The direction established by Dell was followed by another huge step toward environmental protection, where Dell’s recycling program in collaboration with Goodwill industries, was gradually introduced through the period starting from2004 to more states and is continuing to expand. Dell’s partner – Goodwill is a “leading nonprofit provider of education, training, and career services for people facing economic challenges, including people with disabilities, those who lack education or work experience and other job seekers.” (“Who We Are,” 2009). The result of their collaborative effort – Reconnect, is a free program, where the users can drop-off unwanted computer equipment in a specific location available throughout the country.
The program’s main goals can be seen through the specific capacities of each location introduced. Nevertheless, the main ideas are simple, recycle, reuse and educate. Taking the example of New Jersey and Philadelphia, where the program was introduced in 2007, the program’s goal consisted of diverting “diverting more than four million pounds of used computers and computer equipment from area landfills over the next year; and provid[ing] consumer education on the importance of environmentally-responsible computer disposal.” (“Dell and Goodwill Launch Free Computer Recycling Service for Consumers in New Jersey And Philadelphia,” 2007). The amount of diverted equipment varies from area to area, whereas the main principles of work remain the same.
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Additionally, as a part of Goodwill’s direct competencies, the program also provides job opportunities, for people with disabilities and other employment barriers. In that regard, it can be seen that these efforts established Dell among the leaders of waste reduction and recycling in North America, wherein 2007, Dell was the winner of NRC (National Recycling Coalition)”Recycling Works Award.” (“Winners of NRC’s “Recycling Works” Award,” 2009). Additionally, following the tradition of being among the pioneers in the commitment to responsible waste management, in May 2009, “Dell today became the first major computer manufacturer to ban the export of non-working electronics to developing countries as part of its global policy on responsible electronics disposal.” (“Dell Takes Strong Stance Against Exporting E-Waste,” 2009).
In a parallel approach in the same direction, Dell took the lead in fulfilling the commitment made in 2007, in “becoming the “greenest” technology company on earth.” (James, 2007) In an interview conducted in 2007, David Lear, Dell’s director of worldwide environmental affairs established the vision of the company in integrating the best environmental practices into Dell’s products and services. In a year, Dell in addition to breaking the records in recycling volumes, as a part of the Reconnect program initiatives, the company demonstrated its intention in fulfilling the promise of becoming the greenest company in the world.
First of all, the company became “the first major computer manufacturer to offer Silver 80 PLUS-certified power supplies”, where their newest desktop at the time was able to save “up to 47% in annual energy costs without losing performance.” (Heimbuch, 2008). Accordingly, the achievement of the company includes partnering with the Climate Group as a part of the zero-carbon initiative through reducing energy consumption and implementing carbon-neutral operations, “powering corporate headquarters with 100% green energy and showing themselves to have the lowest carbon intensity of the Fortune 50.” (Heimbuch, 2008).
The latter initiative was implemented in practice, where Dell’s two facilities in Austin and Oklahoma were completely running on renewable energy. Buying renewable power from the companies, Dell managed to power 100%of the 2.1 million-square-foot global headquarters campus to more than 10,000 employees. This was achieved through gas-producing Waste Management and the wind energy produced by TXU Energy. (Green, 2008).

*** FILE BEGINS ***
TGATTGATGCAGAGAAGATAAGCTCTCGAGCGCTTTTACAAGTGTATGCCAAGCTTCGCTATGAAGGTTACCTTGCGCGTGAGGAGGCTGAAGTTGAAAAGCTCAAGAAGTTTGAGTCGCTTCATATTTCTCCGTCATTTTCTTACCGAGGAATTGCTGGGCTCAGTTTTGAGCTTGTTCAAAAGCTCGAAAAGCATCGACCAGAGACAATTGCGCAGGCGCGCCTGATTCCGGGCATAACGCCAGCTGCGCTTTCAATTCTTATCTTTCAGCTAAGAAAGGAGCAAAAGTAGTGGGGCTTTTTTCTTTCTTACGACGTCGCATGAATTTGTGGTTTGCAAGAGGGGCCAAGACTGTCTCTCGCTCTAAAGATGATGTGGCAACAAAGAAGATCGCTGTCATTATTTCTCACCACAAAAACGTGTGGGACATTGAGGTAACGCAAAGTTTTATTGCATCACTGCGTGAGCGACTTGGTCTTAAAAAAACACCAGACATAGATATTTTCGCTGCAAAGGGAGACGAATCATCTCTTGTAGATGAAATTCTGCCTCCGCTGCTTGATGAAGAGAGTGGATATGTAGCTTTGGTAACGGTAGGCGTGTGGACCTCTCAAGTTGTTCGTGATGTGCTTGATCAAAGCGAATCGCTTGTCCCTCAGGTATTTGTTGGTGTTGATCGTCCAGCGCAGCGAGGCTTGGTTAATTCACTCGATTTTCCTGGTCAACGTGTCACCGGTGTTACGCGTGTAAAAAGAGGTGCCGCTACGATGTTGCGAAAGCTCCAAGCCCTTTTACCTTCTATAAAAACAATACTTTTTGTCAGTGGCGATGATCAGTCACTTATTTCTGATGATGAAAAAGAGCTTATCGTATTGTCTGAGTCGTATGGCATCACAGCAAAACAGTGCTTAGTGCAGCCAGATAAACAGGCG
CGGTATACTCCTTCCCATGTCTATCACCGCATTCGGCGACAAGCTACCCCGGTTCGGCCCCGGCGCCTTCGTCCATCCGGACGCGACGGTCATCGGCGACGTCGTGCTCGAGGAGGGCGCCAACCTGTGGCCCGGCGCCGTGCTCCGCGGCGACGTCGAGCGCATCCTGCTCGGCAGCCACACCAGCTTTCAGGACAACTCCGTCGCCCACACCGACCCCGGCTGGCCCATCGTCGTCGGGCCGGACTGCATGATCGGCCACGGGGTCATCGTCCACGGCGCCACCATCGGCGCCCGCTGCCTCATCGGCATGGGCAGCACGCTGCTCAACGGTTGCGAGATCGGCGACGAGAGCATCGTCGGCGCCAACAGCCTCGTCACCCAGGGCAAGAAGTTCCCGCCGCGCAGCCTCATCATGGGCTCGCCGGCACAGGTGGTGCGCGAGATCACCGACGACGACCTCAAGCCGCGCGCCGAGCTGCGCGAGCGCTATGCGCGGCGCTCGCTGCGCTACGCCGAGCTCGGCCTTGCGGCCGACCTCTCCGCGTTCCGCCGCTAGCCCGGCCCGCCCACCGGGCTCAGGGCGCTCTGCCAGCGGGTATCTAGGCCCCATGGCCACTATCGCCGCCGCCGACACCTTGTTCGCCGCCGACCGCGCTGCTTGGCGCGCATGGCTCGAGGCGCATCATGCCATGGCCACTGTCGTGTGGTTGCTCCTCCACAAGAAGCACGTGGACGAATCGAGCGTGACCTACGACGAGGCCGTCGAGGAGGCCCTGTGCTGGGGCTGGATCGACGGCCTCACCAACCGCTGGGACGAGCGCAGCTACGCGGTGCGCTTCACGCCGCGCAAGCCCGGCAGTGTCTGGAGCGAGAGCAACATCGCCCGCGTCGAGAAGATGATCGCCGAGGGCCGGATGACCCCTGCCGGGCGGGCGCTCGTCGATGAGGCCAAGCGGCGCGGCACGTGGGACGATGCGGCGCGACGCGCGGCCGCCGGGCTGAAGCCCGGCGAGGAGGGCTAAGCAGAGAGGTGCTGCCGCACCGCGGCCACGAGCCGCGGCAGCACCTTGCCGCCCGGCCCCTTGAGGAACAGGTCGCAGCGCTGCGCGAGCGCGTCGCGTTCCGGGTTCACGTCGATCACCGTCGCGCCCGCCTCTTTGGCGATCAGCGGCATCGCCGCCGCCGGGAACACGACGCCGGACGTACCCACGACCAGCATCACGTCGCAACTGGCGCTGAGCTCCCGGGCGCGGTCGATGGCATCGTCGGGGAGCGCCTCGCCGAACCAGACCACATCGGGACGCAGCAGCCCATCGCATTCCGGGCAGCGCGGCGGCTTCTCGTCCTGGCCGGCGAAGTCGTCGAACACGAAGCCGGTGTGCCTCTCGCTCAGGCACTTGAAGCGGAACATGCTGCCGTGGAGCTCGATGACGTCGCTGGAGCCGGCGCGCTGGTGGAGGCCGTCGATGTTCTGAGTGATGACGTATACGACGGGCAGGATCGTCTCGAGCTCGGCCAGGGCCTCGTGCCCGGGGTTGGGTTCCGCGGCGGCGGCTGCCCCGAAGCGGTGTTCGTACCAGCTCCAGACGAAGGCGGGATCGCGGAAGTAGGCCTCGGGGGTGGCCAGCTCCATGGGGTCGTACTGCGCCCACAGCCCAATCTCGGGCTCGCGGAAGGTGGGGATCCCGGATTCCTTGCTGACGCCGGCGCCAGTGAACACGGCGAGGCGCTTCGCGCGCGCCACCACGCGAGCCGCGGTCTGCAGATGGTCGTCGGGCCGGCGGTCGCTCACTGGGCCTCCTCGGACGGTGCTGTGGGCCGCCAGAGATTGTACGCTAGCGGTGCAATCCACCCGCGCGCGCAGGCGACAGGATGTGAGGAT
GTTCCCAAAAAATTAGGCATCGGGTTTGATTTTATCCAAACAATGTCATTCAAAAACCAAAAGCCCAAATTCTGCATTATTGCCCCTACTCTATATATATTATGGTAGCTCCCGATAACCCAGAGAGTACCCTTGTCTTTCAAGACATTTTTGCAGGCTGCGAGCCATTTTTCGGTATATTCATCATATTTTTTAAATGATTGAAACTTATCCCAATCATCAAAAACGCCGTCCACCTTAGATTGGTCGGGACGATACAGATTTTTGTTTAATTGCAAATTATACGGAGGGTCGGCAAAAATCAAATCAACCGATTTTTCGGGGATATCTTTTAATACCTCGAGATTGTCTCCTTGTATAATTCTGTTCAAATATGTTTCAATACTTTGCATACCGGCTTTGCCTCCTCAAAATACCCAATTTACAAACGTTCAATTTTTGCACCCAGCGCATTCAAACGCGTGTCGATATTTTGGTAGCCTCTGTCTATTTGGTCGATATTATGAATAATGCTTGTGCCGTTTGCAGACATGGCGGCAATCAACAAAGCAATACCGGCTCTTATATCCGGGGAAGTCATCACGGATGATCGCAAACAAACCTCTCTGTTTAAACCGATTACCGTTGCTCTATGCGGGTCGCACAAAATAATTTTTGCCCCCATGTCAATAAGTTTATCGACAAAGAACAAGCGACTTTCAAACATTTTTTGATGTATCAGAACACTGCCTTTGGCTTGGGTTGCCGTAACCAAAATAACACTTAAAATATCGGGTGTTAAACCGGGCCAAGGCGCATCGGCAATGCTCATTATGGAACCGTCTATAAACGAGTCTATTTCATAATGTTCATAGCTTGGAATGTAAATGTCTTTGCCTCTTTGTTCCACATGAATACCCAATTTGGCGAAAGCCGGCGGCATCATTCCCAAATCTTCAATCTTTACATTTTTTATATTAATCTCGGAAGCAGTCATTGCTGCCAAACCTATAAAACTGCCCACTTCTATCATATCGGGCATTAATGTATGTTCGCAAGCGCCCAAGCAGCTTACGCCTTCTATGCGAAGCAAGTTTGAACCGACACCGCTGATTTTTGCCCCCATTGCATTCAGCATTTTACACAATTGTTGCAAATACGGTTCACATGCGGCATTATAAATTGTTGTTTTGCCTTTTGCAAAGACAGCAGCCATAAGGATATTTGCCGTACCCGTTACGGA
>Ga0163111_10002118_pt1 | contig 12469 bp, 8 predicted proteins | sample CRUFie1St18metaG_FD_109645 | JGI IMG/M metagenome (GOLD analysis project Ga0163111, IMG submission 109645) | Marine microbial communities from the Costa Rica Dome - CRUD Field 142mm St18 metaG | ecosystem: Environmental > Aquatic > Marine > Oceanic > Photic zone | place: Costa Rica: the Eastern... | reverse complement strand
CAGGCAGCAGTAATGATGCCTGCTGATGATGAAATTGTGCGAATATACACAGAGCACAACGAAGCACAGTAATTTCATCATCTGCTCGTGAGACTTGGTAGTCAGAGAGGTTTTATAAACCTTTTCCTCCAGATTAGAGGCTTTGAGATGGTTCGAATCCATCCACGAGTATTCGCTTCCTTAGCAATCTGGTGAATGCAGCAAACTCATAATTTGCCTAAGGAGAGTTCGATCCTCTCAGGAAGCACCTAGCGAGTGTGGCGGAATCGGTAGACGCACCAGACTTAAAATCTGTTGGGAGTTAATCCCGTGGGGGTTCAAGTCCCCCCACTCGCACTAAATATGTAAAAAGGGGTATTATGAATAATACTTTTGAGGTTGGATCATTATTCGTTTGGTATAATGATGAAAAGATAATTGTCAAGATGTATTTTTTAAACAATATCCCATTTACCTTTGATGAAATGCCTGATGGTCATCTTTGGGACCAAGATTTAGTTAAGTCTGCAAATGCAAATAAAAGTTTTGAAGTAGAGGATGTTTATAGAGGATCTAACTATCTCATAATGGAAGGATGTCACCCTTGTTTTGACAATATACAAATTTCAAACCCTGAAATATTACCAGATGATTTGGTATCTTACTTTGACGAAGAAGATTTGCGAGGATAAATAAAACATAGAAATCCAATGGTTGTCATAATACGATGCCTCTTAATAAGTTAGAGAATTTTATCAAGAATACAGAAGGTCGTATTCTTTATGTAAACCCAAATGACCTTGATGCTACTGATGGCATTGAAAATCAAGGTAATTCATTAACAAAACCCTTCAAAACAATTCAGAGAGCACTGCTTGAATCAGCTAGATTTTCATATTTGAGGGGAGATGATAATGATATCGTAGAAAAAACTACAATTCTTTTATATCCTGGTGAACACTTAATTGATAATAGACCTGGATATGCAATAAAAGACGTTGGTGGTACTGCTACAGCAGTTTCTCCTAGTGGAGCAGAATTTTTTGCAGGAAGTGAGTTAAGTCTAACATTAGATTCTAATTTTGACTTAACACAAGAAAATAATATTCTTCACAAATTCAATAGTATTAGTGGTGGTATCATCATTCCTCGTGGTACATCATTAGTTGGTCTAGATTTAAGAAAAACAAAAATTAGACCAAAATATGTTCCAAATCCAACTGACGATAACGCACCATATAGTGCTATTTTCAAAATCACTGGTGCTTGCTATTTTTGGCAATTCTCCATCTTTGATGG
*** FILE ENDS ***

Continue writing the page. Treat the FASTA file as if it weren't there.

Following such steps, it can be obvious that in terms of leadership and commitment, Dell established new standards and never stopped challenging itself by establishing new goals and new responsibilities. Dell’s philosophy, “make a better product, and it will naturally be greener” (Levinson, 2009) is indicative of the company’s approach wherein the middle of the company’s environmental initiatives, Dell did not lower the bar in terms of innovations. The company’s latest development was to implement LED (light-emitting diode) in notebooks’ displays, where LEDs do not contain mercury, provide longer battery life and make notebooks more power-efficient. (Levinson, 2009). In that regard, through becoming green, Dell did not forget about innovation in the products and the services it provides.
It can be concluded that the greatness of Dell does not come from a single factor or idea, but rather from a combination of simple ideas combined with entrepreneurial talent. The main aspects outlined in the paper demonstrate an exemplary case, which is the importance of business processes in the seemingly technological industry. In that regard, it can be stated that, with the availability of merely an idea without a thorough method of implementation and delivery, the idea might finish being an abandoned patent or printed documentation. Another aspect is the concern for the future.
Dell’s pioneering approach in the field of environment protection can be seen as not only a philanthropic initiation, but also as a real concern in terms of resources’ dependence and competitive advantage. In business today various sectors of one industry are dependent on each other, and their success can be based on other factors such as natural resources’ availability.
Additionally, being the first in implementing a certain program or environmental initiative provides a competitive advantage, which on one hand establishes a niche for specific products associated with the company, e.g. green computers, and on the other hand serves the company’s brand, which certainly has a financial equivalent. In that regard, a direct link can be seen through Dell’s high sales position and its position in the list of the country’s most admired companies leaving behind such companies as Microsoft and Apple.
Finally, it can be said that the analysis of the Dell phenomenon demonstrates that the company’s excellence is not derived purely from its industry sector. On the contrary, the models implemented by Dell were derived from a business context, where lessons can be learned for any company in any business sector.